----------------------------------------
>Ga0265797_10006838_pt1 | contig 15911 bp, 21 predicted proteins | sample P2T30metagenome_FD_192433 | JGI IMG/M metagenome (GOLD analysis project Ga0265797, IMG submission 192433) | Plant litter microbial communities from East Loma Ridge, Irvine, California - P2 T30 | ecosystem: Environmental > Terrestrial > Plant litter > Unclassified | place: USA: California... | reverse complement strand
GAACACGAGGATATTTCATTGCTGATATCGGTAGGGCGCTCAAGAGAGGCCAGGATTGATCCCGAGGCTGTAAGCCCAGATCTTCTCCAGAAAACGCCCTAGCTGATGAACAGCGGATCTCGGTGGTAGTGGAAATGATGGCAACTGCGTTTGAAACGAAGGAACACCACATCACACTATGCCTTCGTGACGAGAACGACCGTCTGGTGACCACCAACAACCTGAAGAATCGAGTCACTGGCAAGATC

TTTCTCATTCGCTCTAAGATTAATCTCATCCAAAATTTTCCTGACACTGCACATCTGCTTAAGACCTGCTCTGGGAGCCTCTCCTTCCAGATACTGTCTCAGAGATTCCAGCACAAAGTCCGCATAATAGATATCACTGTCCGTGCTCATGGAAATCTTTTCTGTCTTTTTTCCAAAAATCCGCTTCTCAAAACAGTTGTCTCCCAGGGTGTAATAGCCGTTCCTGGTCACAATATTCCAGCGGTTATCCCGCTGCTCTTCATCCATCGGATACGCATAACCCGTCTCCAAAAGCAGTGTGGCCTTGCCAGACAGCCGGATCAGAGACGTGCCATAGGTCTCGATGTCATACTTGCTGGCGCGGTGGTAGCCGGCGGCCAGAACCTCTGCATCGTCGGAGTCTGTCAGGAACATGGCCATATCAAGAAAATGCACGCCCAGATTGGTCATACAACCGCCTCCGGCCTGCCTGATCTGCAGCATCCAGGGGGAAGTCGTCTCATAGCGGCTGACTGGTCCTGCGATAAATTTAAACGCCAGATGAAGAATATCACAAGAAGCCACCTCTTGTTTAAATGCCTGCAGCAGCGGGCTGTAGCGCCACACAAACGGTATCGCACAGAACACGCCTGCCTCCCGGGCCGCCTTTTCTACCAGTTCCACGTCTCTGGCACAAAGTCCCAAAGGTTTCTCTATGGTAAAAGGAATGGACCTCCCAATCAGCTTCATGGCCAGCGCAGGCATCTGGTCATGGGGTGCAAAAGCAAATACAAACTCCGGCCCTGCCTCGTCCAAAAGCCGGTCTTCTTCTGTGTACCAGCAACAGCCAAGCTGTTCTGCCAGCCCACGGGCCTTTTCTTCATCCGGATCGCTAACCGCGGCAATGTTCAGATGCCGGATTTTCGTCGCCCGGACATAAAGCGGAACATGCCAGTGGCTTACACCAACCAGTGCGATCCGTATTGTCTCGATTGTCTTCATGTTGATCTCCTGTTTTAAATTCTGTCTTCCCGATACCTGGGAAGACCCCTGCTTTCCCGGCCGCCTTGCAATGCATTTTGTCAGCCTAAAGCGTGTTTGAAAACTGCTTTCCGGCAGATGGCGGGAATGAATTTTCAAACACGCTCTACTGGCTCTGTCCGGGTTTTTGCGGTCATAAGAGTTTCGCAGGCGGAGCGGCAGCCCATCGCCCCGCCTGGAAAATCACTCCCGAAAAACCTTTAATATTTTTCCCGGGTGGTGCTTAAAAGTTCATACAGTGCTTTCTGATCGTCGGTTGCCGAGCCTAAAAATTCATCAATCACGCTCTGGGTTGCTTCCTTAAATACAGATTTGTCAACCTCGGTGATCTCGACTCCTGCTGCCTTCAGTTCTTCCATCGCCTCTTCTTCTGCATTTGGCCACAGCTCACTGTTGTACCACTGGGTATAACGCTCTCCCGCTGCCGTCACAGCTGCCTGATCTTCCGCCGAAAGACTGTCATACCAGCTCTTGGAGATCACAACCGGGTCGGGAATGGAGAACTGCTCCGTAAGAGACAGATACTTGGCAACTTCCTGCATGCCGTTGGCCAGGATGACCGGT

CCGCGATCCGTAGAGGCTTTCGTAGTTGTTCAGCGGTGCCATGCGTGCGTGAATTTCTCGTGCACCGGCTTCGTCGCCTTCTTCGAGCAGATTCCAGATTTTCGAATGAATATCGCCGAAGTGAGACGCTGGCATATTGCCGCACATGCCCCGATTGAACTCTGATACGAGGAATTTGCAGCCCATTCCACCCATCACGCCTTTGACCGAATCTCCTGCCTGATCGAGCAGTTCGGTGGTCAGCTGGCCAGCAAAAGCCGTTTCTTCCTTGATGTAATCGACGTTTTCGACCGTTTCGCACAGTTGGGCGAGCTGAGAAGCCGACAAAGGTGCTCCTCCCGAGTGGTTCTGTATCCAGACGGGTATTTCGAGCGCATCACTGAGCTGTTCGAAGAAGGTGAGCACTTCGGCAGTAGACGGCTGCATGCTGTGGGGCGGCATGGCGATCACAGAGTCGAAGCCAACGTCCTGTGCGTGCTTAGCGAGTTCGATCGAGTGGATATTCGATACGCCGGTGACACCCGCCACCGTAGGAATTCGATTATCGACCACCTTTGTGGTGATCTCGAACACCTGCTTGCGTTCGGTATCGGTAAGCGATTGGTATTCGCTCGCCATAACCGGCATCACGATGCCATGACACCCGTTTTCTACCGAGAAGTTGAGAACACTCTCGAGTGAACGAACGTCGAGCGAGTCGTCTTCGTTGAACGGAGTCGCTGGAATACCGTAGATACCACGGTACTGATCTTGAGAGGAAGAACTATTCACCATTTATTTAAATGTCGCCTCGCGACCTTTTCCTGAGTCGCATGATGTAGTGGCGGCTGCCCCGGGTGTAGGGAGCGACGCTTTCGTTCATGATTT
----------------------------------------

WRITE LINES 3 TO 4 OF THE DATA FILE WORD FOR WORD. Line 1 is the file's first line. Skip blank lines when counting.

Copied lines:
TTTCTCATTCGCTCTAAGATTAATCTCATCCAAAATTTTCCTGACACTGCACATCTGCTTAAGACCTGCTCTGGGAGCCTCTCCTTCCAGATACTGTCTCAGAGATTCCAGCACAAAGTCCGCATAATAGATATCACTGTCCGTGCTCATGGAAATCTTTTCTGTCTTTTTTCCAAAAATCCGCTTCTCAAAACAGTTGTCTCCCAGGGTGTAATAGCCGTTCCTGGTCACAATATTCCAGCGGTTATCCCGCTGCTCTTCATCCATCGGATACGCATAACCCGTCTCCAAAAGCAGTGTGGCCTTGCCAGACAGCCGGATCAGAGACGTGCCATAGGTCTCGATGTCATACTTGCTGGCGCGGTGGTAGCCGGCGGCCAGAACCTCTGCATCGTCGGAGTCTGTCAGGAACATGGCCATATCAAGAAAATGCACGCCCAGATTGGTCATACAACCGCCTCCGGCCTGCCTGATCTGCAGCATCCAGGGGGAAGTCGTCTCATAGCGGCTGACTGGTCCTGCGATAAATTTAAACGCCAGATGAAGAATATCACAAGAAGCCACCTCTTGTTTAAATGCCTGCAGCAGCGGGCTGTAGCGCCACACAAACGGTATCGCACAGAACACGCCTGCCTCCCGGGCCGCCTTTTCTACCAGTTCCACGTCTCTGGCACAAAGTCCCAAAGGTTTCTCTATGGTAAAAGGAATGGACCTCCCAATCAGCTTCATGGCCAGCGCAGGCATCTGGTCATGGGGTGCAAAAGCAAATACAAACTCCGGCCCTGCCTCGTCCAAAAGCCGGTCTTCTTCTGTGTACCAGCAACAGCCAAGCTGTTCTGCCAGCCCACGGGCCTTTTCTTCATCCGGATCGCTAACCGCGGCAATGTTCAGATGCCGGATTTTCGTCGCCCGGACATAAAGCGGAACATGCCAGTGGCTTACACCAACCAGTGCGATCCGTATTGTCTCGATTGTCTTCATGTTGATCTCCTGTTTTAAATTCTGTCTTCCCGATACCTGGGAAGACCCCTGCTTTCCCGGCCGCCTTGCAATGCATTTTGTCAGCCTAAAGCGTGTTTGAAAACTGCTTTCCGGCAGATGGCGGGAATGAATTTTCAAACACGCTCTACTGGCTCTGTCCGGGTTTTTGCGGTCATAAGAGTTTCGCAGGCGGAGCGGCAGCCCATCGCCCCGCCTGGAAAATCACTCCCGAAAAACCTTTAATATTTTTCCCGGGTGGTGCTTAAAAGTTCATACAGTGCTTTCTGATCGTCGGTTGCCGAGCCTAAAAATTCATCAATCACGCTCTGGGTTGCTTCCTTAAATACAGATTTGTCAACCTCGGTGATCTCGACTCCTGCTGCCTTCAGTTCTTCCATCGCCTCTTCTTCTGCATTTGGCCACAGCTCACTGTTGTACCACTGGGTATAACGCTCTCCCGCTGCCGTCACAGCTGCCTGATCTTCCGCCGAAAGACTGTCATACCAGCTCTTGGAGATCACAACCGGGTCGGGAATGGAGAACTGCTCCGTAAGAGACAGATACTTGGCAACTTCCTGCATGCCGTTGGCCAGGATGACCGGT

CCGCGATCCGTAGAGGCTTTCGTAGTTGTTCAGCGGTGCCATGCGTGCGTGAATTTCTCGTGCACCGGCTTCGTCGCCTTCTTCGAGCAGATTCCAGATTTTCGAATGAATATCGCCGAAGTGAGACGCTGGCATATTGCCGCACATGCCCCGATTGAACTCTGATACGAGGAATTTGCAGCCCATTCCACCCATCACGCCTTTGACCGAATCTCCTGCCTGATCGAGCAGTTCGGTGGTCAGCTGGCCAGCAAAAGCCGTTTCTTCCTTGATGTAATCGACGTTTTCGACCGTTTCGCACAGTTGGGCGAGCTGAGAAGCCGACAAAGGTGCTCCTCCCGAGTGGTTCTGTATCCAGACGGGTATTTCGAGCGCATCACTGAGCTGTTCGAAGAAGGTGAGCACTTCGGCAGTAGACGGCTGCATGCTGTGGGGCGGCATGGCGATCACAGAGTCGAAGCCAACGTCCTGTGCGTGCTTAGCGAGTTCGATCGAGTGGATATTCGATACGCCGGTGACACCCGCCACCGTAGGAATTCGATTATCGACCACCTTTGTGGTGATCTCGAACACCTGCTTGCGTTCGGTATCGGTAAGCGATTGGTATTCGCTCGCCATAACCGGCATCACGATGCCATGACACCCGTTTTCTACCGAGAAGTTGAGAACACTCTCGAGTGAACGAACGTCGAGCGAGTCGTCTTCGTTGAACGGAGTCGCTGGAATACCGTAGATACCACGGTACTGATCTTGAGAGGAAGAACTATTCACCATTTATTTAAATGTCGCCTCGCGACCTTTTCCTGAGTCGCATGATGTAGTGGCGGCTGCCCCGGGTGTAGGGAGCGACGCTTTCGTTCATGATTT